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How North Texas mosques are changing their security during Ramadan

For the first time, a mosque allowed us inside to show and tell us what they’re now doing differently.

DALLAS — Millions of Muslims around the world, including here in North Texas, are celebrating Ramadan this month.

And many places of worship across the region are changing the way they do prayer service, especially after what happened at the Congregation Beth Israel synagogue in Colleyville in January, when a gunman held four people hostage for hours.

At mosques we visited, there are armed guards at services that fit into the crowd, in case a gunman walks in.

For the first time, a mosque allowed us inside to show and tell us what they’re now doing differently.

This is what we saw.

'They have to blend in' 

At the Islamic Association of North Texas Mosque in Richardson, you will find prayer and peace. Peace because it’s tucked away in the crowd, and in that crowd, there are armed guards.

“They have to blend in, and have to be ready if something unfortunate happens,” said Khalid Hamideh, general counsel for the Islamic Association of North Texas. 

“All of the places of worship now have to hire security,” Hamideh said.

Guards are extra vigilant after the recent standoff at the synagogue in Colleyville.

“The security guards are on their toes a lot more,” Hamideh said.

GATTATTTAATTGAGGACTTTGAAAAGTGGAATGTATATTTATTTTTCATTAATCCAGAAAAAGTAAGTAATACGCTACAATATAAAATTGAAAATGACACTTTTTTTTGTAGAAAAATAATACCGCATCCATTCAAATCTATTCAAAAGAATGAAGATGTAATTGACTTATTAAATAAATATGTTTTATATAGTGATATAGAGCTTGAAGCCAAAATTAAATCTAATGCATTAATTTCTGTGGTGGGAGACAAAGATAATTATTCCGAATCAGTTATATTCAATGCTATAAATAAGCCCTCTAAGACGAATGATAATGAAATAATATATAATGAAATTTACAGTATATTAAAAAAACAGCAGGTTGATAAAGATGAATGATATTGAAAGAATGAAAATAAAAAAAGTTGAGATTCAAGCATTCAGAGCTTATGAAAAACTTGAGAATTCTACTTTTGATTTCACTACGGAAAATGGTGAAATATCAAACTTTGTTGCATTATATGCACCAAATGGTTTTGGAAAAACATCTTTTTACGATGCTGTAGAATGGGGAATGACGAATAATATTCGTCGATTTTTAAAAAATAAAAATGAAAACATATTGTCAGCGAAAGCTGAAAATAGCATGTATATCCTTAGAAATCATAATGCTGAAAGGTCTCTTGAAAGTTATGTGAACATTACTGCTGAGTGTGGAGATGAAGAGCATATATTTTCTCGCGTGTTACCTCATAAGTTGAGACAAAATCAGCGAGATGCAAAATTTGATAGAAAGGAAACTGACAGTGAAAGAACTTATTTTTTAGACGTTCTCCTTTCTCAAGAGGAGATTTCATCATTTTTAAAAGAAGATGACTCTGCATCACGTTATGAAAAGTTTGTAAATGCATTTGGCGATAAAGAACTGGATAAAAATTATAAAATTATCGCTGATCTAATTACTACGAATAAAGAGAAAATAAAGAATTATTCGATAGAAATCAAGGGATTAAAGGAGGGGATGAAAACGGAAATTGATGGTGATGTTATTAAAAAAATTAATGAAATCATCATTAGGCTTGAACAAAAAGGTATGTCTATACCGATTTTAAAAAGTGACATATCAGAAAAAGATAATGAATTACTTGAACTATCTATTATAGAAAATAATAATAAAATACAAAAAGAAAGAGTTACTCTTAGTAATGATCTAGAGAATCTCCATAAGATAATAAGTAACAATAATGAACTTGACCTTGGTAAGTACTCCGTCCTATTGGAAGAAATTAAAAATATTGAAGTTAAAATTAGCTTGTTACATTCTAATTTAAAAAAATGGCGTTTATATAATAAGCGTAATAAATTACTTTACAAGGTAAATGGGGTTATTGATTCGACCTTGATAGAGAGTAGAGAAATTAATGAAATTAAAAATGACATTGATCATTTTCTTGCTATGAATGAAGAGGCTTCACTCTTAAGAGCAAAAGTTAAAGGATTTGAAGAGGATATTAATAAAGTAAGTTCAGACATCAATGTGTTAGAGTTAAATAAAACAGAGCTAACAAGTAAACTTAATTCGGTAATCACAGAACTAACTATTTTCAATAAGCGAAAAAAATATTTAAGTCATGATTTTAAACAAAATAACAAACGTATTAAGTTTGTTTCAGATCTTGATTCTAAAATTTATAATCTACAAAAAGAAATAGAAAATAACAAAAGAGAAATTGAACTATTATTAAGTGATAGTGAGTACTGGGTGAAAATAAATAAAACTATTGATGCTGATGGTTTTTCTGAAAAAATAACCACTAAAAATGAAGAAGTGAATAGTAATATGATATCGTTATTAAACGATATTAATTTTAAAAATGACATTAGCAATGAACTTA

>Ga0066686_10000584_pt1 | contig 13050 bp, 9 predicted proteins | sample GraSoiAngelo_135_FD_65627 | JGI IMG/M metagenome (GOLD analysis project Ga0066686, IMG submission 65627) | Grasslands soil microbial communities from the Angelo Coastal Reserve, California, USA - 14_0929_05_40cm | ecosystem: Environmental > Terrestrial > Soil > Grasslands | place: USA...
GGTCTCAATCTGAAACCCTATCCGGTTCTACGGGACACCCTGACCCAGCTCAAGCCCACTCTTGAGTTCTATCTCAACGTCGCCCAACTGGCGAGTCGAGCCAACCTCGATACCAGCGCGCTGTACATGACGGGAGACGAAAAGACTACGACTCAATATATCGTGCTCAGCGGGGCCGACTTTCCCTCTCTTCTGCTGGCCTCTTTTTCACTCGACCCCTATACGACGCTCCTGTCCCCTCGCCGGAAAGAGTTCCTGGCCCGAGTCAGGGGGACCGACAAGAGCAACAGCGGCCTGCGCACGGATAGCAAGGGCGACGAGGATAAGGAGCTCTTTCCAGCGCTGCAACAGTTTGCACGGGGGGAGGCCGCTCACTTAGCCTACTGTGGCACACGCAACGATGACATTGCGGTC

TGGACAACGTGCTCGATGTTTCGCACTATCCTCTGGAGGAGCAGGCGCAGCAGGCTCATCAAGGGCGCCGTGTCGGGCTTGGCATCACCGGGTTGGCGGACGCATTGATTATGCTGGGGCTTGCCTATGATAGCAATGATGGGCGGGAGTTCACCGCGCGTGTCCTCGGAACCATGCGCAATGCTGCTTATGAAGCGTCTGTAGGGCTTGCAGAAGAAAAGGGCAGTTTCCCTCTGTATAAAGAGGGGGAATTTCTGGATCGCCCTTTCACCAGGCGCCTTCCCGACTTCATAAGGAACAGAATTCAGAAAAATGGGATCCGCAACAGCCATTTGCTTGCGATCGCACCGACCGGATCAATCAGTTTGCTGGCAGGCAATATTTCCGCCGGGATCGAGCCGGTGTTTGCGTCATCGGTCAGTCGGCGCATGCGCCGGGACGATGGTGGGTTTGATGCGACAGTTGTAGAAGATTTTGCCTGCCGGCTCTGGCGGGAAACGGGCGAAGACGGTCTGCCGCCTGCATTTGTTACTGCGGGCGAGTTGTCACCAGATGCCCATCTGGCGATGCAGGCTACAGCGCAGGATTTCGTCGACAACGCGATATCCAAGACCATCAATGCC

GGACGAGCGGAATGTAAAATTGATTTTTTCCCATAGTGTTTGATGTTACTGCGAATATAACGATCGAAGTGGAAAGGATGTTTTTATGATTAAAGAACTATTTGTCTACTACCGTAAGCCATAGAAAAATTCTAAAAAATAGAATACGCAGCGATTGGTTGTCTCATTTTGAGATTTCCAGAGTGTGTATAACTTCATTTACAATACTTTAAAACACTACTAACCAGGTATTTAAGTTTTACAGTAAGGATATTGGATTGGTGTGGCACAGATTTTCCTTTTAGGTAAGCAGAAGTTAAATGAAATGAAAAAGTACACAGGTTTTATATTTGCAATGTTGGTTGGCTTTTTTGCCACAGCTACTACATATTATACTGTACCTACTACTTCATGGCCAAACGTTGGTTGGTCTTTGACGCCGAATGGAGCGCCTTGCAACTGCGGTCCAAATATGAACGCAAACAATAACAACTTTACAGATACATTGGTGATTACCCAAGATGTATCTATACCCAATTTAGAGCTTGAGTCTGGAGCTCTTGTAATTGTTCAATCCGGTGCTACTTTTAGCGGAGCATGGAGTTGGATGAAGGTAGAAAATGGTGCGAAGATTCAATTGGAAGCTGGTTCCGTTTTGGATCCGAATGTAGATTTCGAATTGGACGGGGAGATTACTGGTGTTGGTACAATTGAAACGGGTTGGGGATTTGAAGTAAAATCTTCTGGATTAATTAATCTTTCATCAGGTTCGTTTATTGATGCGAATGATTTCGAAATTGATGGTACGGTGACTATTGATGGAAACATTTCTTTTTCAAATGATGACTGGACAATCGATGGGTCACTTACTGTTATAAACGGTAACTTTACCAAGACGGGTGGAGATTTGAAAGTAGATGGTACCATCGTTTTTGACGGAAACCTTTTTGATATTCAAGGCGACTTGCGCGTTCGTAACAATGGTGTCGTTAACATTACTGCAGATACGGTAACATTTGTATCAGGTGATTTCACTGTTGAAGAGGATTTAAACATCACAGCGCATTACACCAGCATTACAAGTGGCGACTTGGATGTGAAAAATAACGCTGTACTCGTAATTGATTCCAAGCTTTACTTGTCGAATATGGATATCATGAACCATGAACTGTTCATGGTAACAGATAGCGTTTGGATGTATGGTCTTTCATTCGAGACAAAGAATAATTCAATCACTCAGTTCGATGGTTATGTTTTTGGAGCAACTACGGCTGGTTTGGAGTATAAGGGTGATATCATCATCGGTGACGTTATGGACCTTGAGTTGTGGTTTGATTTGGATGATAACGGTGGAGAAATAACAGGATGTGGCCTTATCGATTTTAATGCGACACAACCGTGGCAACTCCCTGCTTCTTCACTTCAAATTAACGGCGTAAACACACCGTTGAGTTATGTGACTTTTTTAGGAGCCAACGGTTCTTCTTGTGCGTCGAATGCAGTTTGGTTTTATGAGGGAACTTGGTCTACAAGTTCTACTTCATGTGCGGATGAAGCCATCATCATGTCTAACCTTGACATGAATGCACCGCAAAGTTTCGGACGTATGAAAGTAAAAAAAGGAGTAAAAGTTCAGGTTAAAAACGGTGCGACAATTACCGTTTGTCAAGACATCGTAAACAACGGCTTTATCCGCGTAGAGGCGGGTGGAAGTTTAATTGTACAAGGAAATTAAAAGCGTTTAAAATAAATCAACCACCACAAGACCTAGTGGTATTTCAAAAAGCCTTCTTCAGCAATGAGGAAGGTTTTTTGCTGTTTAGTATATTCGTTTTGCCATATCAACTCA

In January, Malik Akram walked into Congregation Beth Israel, and held four people hostage for hours. 

“Seeing what happened in Colleyville, and other places, we have to do it,” Hamideh said.

Days before the standoff, Akram walked into the Islamic Center of Irving.

He wanted to spend the night at the mosque.

“He became very agitated, and started pointing his finger at the security officer, [saying], 'Good Lord will judge you on the day of judgement day,” Hamideh said.

Security like 'at a football game' 

At the Irving mosque, they previously had four armed guards; now they have at least eight during prayer service.

“It’s almost like they have become like the security folks you see at football games, where they’re looking into the stands to see if there is anything abnormal,” Hamideh said.

A handful of mosques across North Texas are adding armed guards during prayer service, and changing the way their security operations are running.

Mosque’s have also changed the way they greet people at the front door. At the Richardson mosque, they now use an educational room, which was at the front office, as their security room. They want to have face-to-face interactions with people as they walk in.

“It’s important to have face-to-face, because you know that someone is monitoring you, keeping eyes on you,” said Mohammed Hafeez, from the IANT.

And if volunteers at the mosque see an unfamiliar face, they ask questions.

“Hey, how are you doing? You look new to the facility. Can I help you with something?" Hafeez gave as an example of what might be asked.

The goal is to leave prayer service feeling cleansed.

“They’re coming here for peace, and tranquility, and nothing else,” Hamideh said.

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